How to HERO (Help Every Reporter Out)

By Gabriel Muñoz

In 2023, more than 21,400 news and media jobs were lost, the highest rate recorded since the Great Recession (excluding 2020 after COVID-19 hit). Specific to the “digital, print and broadcast” news subset, 3,087 jobs were lost. Being a journalist in 2024 likely means you are overworked, overwhelmed and underpaid. According to Muck Rack’s State of PR and Journalism Salaries Report 2023, journalists’ salaries range between $40,000 and $70,000. Conversely, PR pro’s salaries are rising, with the most recent average at $85,000. PR pros outnumber journalists too, as there are more than six PR pros for every journalist

A good working relationship between a PR pro and a journalist (especially in 2024) doesn’t come easy, but it’s good for both parties involved when it pays off. With the state of journalism on a decline, it’s now more important than ever for PR professionals to build a mutually beneficial and long-lasting relationship with journalists. This means also making the life of the journalist (and your own) easier when pitching, offering up a client as an expert, etc. Simply put: it’s time to HERO (Help Every Reporter Out).

Here are a few tips for how to be successful with your pitching and work towards building long-lasting relationships with reporters:

  • Go to where the reporters are
    • According to Muck Rack’s State of Journalism 2024 Report, “83% of journalists prefer to be pitched via 1:1 email.” However, that doesn’t mean there aren’t other avenues for PR pros to take. From X (formerly Twitter) to LinkedIn to Qwoted to HERO (Help Every Reporter Out), journalists are now more “reachable” than ever before. However, this comes with challenges as reporters are inundated with solicited and unsolicited pitches. According to the same Muck Rack report, “46% of journalists receive six or more pitches per day” which equals to over 30 pitches in a week. To successfully “cut through the noise,” it’s essential your outreach stands out with an eye-catching subject line and a pitch that isn’t too short but isn’t too long (according to Muck Rack, “65% [of reporters] prefer pitches that are under 200 words”).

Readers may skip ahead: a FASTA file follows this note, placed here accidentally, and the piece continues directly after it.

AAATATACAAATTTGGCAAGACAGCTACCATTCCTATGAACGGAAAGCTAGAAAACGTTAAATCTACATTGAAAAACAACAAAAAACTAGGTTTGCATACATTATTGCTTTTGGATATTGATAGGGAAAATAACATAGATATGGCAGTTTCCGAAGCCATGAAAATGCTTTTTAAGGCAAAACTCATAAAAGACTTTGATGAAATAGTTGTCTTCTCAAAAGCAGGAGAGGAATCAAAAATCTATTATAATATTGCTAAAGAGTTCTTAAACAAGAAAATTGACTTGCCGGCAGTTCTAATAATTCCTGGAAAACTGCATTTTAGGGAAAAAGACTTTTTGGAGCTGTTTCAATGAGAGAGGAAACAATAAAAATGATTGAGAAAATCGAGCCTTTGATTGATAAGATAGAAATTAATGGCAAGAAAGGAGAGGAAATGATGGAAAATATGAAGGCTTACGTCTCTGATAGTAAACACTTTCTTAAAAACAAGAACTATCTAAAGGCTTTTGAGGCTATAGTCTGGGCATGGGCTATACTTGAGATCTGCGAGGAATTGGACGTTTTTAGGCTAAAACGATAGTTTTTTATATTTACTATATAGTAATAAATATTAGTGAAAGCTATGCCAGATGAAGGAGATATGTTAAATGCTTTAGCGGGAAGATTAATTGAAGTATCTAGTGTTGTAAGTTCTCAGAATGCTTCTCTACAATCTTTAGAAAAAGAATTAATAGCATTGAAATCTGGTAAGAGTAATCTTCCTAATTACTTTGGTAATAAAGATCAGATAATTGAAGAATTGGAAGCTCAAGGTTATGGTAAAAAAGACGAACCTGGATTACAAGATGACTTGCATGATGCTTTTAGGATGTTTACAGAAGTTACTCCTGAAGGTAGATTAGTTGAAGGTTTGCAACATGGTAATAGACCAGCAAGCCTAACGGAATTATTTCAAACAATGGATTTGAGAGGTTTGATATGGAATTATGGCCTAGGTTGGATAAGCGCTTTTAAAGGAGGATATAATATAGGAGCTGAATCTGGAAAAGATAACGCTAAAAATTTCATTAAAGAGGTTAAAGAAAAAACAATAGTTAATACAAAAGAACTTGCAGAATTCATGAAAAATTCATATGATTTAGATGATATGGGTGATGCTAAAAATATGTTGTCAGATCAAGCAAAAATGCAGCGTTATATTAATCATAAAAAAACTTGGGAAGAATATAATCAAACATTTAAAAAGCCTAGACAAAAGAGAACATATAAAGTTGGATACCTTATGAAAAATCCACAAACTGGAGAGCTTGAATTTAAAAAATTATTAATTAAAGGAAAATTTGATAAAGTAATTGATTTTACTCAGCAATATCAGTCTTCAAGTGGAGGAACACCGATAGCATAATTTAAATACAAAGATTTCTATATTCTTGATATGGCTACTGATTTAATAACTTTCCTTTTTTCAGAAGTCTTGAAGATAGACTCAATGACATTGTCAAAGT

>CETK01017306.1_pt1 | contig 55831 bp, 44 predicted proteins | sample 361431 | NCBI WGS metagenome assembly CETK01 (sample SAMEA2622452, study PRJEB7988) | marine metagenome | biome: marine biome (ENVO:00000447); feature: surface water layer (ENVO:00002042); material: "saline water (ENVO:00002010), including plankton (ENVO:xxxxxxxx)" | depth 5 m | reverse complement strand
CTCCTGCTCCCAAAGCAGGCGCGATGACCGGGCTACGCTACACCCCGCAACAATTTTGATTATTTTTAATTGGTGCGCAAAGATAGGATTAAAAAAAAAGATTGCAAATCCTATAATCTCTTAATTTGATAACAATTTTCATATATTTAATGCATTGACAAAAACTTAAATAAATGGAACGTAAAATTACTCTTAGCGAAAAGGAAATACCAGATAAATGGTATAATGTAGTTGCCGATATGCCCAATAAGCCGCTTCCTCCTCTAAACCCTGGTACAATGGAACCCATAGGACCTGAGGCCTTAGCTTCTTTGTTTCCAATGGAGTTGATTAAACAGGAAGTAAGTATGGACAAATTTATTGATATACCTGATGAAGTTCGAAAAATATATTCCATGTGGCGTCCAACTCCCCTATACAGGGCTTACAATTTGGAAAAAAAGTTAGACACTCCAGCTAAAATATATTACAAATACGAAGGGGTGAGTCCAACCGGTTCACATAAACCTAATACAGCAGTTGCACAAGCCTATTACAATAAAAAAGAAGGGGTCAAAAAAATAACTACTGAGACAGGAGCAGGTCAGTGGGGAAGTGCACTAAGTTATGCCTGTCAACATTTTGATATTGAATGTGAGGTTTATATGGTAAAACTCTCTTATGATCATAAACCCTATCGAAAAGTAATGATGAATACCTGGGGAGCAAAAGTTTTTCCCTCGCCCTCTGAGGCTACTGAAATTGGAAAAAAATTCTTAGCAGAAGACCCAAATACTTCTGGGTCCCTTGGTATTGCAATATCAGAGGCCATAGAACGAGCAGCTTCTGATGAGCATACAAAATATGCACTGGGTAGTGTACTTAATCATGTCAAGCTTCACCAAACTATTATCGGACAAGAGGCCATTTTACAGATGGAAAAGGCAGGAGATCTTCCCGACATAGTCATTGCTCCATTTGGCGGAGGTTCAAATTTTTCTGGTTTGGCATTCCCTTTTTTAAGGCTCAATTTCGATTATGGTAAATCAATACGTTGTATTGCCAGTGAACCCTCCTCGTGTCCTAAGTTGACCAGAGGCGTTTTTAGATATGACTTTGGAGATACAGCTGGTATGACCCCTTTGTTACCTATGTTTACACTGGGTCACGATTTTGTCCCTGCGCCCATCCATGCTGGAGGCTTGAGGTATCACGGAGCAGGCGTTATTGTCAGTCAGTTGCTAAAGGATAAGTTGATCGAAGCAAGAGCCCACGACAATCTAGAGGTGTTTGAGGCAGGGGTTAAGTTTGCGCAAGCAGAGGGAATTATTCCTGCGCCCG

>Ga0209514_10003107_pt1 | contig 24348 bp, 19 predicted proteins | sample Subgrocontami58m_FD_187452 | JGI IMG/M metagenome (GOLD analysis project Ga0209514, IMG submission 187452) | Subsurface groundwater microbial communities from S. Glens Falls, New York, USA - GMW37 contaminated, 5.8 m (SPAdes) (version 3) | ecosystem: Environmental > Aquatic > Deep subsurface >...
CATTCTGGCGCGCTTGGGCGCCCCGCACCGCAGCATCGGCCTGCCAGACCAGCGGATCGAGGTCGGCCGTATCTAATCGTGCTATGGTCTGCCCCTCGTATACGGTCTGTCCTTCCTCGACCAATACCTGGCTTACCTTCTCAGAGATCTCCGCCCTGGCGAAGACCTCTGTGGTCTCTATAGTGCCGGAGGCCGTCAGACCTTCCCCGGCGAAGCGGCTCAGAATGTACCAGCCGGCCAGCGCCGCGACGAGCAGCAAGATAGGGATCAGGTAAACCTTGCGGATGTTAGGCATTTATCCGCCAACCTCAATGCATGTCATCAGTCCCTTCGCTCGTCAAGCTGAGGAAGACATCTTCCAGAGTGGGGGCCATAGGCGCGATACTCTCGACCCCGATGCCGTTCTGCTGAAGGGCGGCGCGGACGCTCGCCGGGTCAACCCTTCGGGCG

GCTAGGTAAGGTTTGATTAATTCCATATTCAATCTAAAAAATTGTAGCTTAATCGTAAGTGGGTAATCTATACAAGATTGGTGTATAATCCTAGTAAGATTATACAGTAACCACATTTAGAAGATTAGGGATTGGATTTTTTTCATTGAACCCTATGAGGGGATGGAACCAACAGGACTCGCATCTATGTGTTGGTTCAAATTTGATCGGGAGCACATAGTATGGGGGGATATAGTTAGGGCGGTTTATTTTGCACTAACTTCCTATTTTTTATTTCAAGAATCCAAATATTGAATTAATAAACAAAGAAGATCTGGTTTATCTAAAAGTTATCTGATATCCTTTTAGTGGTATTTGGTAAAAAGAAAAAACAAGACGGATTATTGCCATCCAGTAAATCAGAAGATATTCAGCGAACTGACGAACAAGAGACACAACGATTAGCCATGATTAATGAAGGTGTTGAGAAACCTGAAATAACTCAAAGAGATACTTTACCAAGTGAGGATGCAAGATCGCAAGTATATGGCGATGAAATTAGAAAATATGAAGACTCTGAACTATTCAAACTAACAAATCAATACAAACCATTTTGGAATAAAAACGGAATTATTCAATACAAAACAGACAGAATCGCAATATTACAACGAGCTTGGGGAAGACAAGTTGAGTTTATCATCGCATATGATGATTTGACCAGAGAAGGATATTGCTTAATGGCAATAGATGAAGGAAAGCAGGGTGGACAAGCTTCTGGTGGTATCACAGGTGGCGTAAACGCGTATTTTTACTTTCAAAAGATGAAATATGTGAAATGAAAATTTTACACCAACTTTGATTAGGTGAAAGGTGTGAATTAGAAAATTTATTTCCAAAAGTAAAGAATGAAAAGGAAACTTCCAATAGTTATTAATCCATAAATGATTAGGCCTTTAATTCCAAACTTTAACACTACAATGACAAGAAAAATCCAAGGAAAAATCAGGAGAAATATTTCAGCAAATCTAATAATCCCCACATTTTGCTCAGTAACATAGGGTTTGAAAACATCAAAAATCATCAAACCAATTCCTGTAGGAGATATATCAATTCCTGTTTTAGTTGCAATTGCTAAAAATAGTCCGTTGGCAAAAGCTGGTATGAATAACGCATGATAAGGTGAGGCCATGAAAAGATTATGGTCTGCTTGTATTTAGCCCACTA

• Be quick but follow instructions to a T
    • With six PR pros per just one journalist, your window of opportunity (and time) is very limited. Whether you’re pitching reporters based on a trending story (newsjacking) or responding to a reactive request through Qwoted or X, it’s important to do it with speed. However, while quickly responding is preferred, ensuring you understand the reporter’s request is just as imperative. Are they asking for images uploaded to Google Drive or Dropbox and linked in the pitch? Do they need links to purchase at a major retailer? Do they need specific questions answered in your pitch and not just an expert for consideration? Any perceived blatant “ignoring” of requests in your submitted pitch to a reporter may leave a bad taste in their mouth and jeopardize your relationship-building prospects.
  • Do your research beforehand and get to know who you’re pitching
    • You can show someone you want to build a real relationship by first acting like you care. Get to know the reporters you’re trying to engage with before hitting “Send” on your pitch (Muck Rack’s report details how over 70% of reporters reject pitches because they aren’t relevant to what they cover). However, thanks to PR platforms including Muck Rack and Prowly, it’s relatively easy to look up a reporter’s “beat” just by checking out their profile. If not, a quick Google search will lead you to their author bio on whatever news site they write for and you can find out there. Once you’ve figured out if the reporter “covers” what you’re trying to pitch to them, adding personalization and tailoring your pitch is key. Did you enjoy an article they wrote recently? Did a headline they wrote catch your attention because you thought it was clever? Let them know. Kill them with kindness, it never hurts!